Archbishop Jose Gomez has a piece in the latest Tidings, the newspaper of the Archdiocese of Los Angeles, focusing on Benedict’s new book. This is fantastic stuff! Would that all Catholic bishops would write to their faithful about the need to follow Benedict’s example of Scripture study!
Pope Benedict’s attempt to implement the Catholic biblical renewal envisioned by the Second Vatican Council will be alive and well in L.A. with a archbishop like this.
I’ve put in bold some of my favorite parts, but I must admit, I could have put almost the whole thing in bold!
I am starting to read Pope Benedict XVI’s new book, “Jesus of Nazareth: Holy Week: From the Entrance into Jerusalem to the Resurrection”.
This is the second volume of our Holy Father’s proposed trilogy on the life and message of Jesus. It is a scholarly work that is beautifully written, deeply spiritual, and inspires meditation and prayer.
I recommend it highly, especially to theologians, Bible scholars, religious educators, pastors and seminarians. Along with the pope’s 2010 exhortation Verbum Domini (“The Word of the Lord”), the two volumes of “Jesus of Nazareth” are essential for all of us. These works help us appreciate how important the Scriptures are for our work of the new evangelization.
The pope’s method for reading the Scriptures is as important as the insights he draws from them.
His interpretations reflect what the best scholars have discovered about where the texts came from, their historical background, and the literary styles the biblical authors use.
But he does more than study the texts’ historical and literary meaning.
He reads in light of the Church’s teachings and tradition. He employs the spiritual interpretation methods found in the New Testament, the writings of the Church Fathers, and in the Church’s liturgy.
The pope’s method has rich possibilities for those of us who must prepare homilies or study theology.
But we all need to read the Bible with his same diligence and reverence.
The Scriptures are the Word of God. They are written, as St. Peter said, “by men moved by the Holy Spirit spoke by God” (1 Pet. 1:21).
The Church has always believed that the Bible is both divine and human – just as Jesus Christ is both true God and true man.
In Verbum Domini, the pope writes beautifully: “As the Word of God became flesh by the power of the Holy Spirit in the womb of the Virgin Mary, so sacred Scripture is born from the womb of the Church by the power of the same Spirit.”
We can’t speak about Jesus as if he is an ordinary man. And we can’t read the Bible as we would read an ordinary book. Unfortunately, that has been the trend for at least two centuries now.
As Pope Benedict points out, most Bible scholars today take a “secularized” and “scientific” approach to the Bible. This leads them, for instance, to reject any biblical events that can’t be explained by the laws of science, such as Jesus multiplying the loaves and fishes or raising Lazarus from the dead. Many scholars today simply presume these events could not have happened.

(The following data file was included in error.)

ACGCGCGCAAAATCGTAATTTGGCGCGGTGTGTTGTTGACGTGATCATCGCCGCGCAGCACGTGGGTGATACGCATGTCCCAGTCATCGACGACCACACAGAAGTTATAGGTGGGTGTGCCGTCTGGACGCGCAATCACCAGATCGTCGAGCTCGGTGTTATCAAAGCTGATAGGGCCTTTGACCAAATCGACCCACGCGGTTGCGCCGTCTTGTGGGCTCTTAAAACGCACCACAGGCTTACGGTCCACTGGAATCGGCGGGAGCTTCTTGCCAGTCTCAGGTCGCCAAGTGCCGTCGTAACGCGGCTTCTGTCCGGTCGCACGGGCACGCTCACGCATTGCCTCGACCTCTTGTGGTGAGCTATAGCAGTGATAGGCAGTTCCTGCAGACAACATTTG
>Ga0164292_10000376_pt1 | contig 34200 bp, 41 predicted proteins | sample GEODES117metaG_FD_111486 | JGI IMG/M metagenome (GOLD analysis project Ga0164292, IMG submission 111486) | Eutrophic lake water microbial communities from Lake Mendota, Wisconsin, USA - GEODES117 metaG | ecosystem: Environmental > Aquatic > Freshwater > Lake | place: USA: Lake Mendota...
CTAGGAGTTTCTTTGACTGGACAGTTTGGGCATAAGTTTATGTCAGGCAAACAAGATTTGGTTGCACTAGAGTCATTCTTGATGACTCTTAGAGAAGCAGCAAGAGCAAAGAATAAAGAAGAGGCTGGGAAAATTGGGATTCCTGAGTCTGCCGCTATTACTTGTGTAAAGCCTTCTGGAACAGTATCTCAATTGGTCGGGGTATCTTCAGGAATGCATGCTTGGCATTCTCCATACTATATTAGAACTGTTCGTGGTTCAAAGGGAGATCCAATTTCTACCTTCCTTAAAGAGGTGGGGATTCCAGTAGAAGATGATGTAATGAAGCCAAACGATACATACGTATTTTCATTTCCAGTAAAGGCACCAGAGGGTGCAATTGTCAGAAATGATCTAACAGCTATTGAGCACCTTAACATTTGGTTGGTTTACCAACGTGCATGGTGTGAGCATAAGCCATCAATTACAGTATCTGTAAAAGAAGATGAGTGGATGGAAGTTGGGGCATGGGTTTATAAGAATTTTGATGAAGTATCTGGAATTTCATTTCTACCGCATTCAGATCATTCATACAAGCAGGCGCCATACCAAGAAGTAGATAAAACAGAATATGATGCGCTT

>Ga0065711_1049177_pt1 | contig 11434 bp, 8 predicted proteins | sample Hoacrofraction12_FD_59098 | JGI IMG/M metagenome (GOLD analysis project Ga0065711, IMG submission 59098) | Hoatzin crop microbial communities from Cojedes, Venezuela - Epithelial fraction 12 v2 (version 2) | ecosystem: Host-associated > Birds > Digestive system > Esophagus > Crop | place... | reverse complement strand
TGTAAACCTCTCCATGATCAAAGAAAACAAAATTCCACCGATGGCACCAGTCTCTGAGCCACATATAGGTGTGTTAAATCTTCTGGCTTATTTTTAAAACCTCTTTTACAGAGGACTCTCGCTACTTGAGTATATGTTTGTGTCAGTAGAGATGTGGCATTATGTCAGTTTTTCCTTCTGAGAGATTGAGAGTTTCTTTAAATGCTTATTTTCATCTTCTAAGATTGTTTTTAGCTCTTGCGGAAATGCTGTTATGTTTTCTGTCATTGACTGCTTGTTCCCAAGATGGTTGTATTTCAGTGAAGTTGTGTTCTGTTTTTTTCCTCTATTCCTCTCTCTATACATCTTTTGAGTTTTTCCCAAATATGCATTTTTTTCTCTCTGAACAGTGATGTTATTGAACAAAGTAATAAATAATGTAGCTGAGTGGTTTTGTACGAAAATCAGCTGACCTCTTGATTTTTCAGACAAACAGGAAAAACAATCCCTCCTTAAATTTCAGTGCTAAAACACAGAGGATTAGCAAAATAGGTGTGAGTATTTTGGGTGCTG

Also as the pope has noted, scholarship based on these kinds of assumptions has led to bad consequences for the Church’s faith, worship and preaching.
Our Catholic faith is not mythology. It’s based on true historical events. We believe that at a certain moment in history in a certain place in the world, a man named Jesus was born of a Virgin named Mary. We believe that this Jesus was the Son of God, that he worked miracles, and that he rose from the dead.
We believe that Jesus continues to live in the Church and that he changes the lives of we who believe in him. We believe that he continues to work miracles in the Eucharist and the sacraments.
We believe these things based on his first followers’ testimony, handed down to us in the Church in the inspired Scriptures.
That’s why Pope Benedict’s project is so important.
For many years, beginning when he was a young theologian, he has quoted St. Jerome: “Ignorance of the Scriptures is ignorance of Christ.”
The Church has always known that if we don’t read the Scriptures right, we won’t meet the living Jesus Christ in their pages.
This is the tragedy of our age. As the pope has noted, the crisis of faith in Christ is rooted in this “scientific” way of reading the Bible.
In “Jesus of Nazareth,” he gives us a new way of reading that is a path into the heart of God’s Word. This method is scholarly, but is at the same time guided by faith and prayer.
Reading the Bible this way, we can come to a sure knowledge of the historical Jesus. And we can come to a personal encounter with the Christ who is our Savior.
In a letter to the world’s bishops in 2009, Pope Benedict said: “Leading men and women to God, to the God who speaks in the Bible: This is the supreme and fundamental priority of the Church and of the Successor of Peter at the present time.”
This must be the priority of everyone in the Church. “Jesus of Nazareth” helps to show us the way.
Let us pray for one another this week. And let us ask Our Lady of Guadalupe for the grace to allow ourselves be shaped by the Word of God – through our listening, reading, study and prayer.